Posted on January 19, 2019 in General
The average semi-truck is 70 to 80 feet long, including cab and trailer. The long length of an 18-wheeler severely limits the truck driver’s visibility of the surrounding roadway. Semi-trucks end up with what the Federal Motor Carrier Safety Administration (FMCSA) calls No-Zones, or large blind spots located on all four sides of the truck. Ignoring the No Zones as a passenger vehicle driver could contribute to a serious truck accident.
Where Are the Blind Spots?
In 2016, 4,213 crashes in the U.S. involved large trucks. Truck accidents almost always result in greater injuries and damages to passenger vehicle drivers and occupants. Preventing a collision is up to both truck and motor vehicle drivers. The first step in avoiding a semi-truck’s blind spots is knowing where they are. A large truck has blind spots to its front, rear, left, and right sides.
- 20 feet from the front of the truck
- 30 feet from the rear of the truck
- One lane to the left of the truck
- Two lanes to the right of the truck
A truck driver has extra-large rearview mirrors to improve visibility, but they still cannot eliminate major blind spots. A good tip to remember as a passenger vehicle driver is that if you cannot see the truck driver’s face in his or her rearview mirror, the truck driver cannot see you. When in doubt, increase your distance around a semi-truck.
Do Not Hover in a No Zone
It is not always possible to completely avoid driving in a semi-truck’s blind spots, especially in heavy traffic. If you end up in a No Zone, do your best to get out of it as quickly as possible. Drive straight through the No Zone, without hovering in one place too long. Staying in a blind spot can increase the odds of the truck driver merging on top of you. Merge accidents are a common cause of fatal semi-truck collisions.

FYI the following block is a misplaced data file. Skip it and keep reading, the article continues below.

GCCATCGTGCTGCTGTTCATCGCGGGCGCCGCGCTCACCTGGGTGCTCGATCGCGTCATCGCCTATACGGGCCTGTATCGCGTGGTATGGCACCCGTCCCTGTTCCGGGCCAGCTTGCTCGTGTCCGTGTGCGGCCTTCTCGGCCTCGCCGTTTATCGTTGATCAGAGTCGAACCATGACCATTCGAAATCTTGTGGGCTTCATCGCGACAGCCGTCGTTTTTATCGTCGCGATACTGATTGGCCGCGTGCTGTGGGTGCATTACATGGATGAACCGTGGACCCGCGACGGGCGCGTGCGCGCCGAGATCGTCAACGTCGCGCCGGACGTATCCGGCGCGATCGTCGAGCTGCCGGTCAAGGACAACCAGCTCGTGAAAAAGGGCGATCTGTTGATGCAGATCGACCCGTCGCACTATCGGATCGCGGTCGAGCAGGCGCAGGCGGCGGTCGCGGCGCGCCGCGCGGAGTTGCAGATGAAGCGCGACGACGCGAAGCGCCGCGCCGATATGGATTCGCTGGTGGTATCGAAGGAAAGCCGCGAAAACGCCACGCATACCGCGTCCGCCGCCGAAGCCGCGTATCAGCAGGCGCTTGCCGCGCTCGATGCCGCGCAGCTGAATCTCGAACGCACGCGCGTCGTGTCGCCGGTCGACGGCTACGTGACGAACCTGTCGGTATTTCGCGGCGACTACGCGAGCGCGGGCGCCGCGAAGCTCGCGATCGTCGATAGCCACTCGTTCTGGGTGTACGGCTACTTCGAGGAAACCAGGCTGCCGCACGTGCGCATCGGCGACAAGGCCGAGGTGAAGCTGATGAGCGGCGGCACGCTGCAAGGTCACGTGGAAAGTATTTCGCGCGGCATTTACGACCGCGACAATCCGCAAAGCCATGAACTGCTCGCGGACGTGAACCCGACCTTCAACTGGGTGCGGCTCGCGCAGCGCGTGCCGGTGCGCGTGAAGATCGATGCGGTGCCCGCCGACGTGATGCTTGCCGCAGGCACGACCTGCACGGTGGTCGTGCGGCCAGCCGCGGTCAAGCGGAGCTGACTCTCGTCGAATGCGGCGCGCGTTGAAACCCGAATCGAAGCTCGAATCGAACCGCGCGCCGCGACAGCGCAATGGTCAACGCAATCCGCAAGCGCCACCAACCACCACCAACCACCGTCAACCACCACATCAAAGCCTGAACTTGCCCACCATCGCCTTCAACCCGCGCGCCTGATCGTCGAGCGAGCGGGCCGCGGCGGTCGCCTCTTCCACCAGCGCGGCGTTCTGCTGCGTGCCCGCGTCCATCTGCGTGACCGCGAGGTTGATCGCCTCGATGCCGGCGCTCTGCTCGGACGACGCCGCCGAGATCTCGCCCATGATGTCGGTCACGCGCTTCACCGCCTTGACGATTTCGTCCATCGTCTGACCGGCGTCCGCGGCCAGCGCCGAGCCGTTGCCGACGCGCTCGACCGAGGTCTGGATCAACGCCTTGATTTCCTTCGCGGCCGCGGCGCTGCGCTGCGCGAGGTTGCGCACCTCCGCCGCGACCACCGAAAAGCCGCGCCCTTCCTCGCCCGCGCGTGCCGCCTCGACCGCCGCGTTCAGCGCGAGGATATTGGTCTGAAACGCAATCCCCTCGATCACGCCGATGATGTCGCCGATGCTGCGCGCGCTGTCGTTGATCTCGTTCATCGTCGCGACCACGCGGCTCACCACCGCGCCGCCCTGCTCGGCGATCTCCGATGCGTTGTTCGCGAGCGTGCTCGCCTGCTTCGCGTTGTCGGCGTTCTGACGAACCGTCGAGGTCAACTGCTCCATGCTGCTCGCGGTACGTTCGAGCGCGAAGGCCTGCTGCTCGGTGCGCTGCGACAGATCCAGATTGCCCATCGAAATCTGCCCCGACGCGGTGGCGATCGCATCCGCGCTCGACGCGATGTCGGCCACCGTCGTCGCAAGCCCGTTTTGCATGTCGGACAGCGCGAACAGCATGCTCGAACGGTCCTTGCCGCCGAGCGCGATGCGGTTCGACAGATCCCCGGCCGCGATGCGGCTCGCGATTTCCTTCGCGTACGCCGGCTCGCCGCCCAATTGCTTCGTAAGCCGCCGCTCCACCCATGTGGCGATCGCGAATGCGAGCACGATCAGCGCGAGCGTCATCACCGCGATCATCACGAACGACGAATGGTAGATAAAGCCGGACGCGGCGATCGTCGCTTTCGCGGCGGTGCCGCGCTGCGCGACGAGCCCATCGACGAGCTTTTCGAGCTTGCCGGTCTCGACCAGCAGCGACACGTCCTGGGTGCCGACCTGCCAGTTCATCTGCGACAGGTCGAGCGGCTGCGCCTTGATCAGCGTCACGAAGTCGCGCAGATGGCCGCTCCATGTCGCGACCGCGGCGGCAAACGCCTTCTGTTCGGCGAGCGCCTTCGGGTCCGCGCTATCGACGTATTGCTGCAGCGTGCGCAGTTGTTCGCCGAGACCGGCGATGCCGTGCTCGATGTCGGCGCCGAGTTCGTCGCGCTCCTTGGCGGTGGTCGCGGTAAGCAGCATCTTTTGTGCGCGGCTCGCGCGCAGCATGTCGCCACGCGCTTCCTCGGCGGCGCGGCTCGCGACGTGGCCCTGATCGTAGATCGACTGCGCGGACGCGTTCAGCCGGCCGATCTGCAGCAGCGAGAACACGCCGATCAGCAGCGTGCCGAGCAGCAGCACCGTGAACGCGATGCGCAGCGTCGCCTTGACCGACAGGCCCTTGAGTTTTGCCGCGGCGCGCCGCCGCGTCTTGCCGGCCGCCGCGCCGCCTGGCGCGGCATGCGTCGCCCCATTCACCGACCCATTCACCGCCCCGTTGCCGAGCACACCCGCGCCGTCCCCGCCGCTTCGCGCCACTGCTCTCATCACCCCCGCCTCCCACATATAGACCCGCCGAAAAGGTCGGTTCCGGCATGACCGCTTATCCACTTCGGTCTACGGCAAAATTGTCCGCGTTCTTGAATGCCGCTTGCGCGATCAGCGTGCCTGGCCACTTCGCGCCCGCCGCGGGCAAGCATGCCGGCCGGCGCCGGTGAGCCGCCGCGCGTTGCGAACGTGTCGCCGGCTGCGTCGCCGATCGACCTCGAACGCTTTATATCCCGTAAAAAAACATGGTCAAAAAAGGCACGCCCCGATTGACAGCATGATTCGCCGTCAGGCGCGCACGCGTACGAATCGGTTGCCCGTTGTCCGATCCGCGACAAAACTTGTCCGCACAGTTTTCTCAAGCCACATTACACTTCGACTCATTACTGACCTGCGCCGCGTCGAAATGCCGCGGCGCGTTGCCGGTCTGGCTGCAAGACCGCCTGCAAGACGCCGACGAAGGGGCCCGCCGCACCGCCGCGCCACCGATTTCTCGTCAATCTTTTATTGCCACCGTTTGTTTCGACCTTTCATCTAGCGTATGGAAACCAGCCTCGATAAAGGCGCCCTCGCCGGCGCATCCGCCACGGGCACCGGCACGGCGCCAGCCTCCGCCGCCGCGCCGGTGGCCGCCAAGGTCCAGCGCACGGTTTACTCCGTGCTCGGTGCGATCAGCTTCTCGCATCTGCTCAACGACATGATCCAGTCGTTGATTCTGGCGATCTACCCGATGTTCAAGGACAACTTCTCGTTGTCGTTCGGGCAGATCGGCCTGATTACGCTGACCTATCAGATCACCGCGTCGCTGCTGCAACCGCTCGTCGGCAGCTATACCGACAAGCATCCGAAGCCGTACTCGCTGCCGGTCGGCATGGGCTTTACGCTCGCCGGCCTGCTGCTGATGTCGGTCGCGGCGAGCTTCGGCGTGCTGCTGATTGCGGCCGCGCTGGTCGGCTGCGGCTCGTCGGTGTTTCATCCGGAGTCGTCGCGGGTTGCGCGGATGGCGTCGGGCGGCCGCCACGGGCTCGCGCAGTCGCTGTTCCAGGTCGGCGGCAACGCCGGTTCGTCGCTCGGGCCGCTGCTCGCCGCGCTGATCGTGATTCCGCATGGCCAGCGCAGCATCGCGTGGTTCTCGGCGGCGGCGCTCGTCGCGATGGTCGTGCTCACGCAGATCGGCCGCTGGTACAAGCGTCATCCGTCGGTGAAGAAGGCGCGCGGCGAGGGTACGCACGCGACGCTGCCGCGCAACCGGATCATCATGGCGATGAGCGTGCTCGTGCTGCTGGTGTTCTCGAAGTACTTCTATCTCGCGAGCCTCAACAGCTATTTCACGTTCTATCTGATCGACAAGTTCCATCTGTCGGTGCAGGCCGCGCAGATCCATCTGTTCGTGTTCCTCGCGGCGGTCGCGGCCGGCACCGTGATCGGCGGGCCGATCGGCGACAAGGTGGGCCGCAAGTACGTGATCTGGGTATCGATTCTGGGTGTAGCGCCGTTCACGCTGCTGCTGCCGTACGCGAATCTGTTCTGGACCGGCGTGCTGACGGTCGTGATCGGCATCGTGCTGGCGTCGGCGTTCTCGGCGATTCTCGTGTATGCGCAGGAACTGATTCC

If you have to pass a semi-truck, do so quickly and safely. Do not get back in front of the semi until you have put at least 20 feet of distance between the two vehicles. When passing a semi, use your turn signals early so the truck driver knows where you plan on going. Never cut a truck driver off, as a truck’s brakes are not as efficient as a smaller vehicle’s. This could lead to a serious rear-end collision.
Assume Truck Drivers Do Not See You
Do not make the deadly assumption that a truck driver sees you or knows your vehicle is there. If you have hovered in a trucker’s blind spot for too long, the driver might not realize you are still in the lane. Instead, assume the opposite – that a truck driver does not see you and could merge at any moment. Drive defensively, always paying attention to what drivers around you are doing. Prepare to react quickly to changing roadway situations, such as the commercial truck suddenly switching lanes or hitting the brakes.
Watch for Wide Turns
Blind spots to the sides of semi-trucks can be especially problematic during turns. Semis make wide turns, swinging out in the opposite direction before turning. Vehicles too close to either side of a semi during a turn are in danger of collisions. The truck driver may not see the driver, and could turn on top of the smaller vehicle. Never try to squeeze by a turning semi. Leave plenty of room so the truck can turn safely.
Darting in and out of blind spots, weaving between traffic, misusing the left-hand lane, slamming on your brakes, speeding, and otherwise disobeying traffic laws can increase your odds of a dangerous truck accident. Obeying the rules, on the other hand, can keep you predictable and help truck drivers avoid wrecks. Driving safely and predictably can give you time to get out of a truck driver’s blind spot before he or she switches lanes or merges. Always use your turn signals, keep a safe following distance, and pay attention to the road.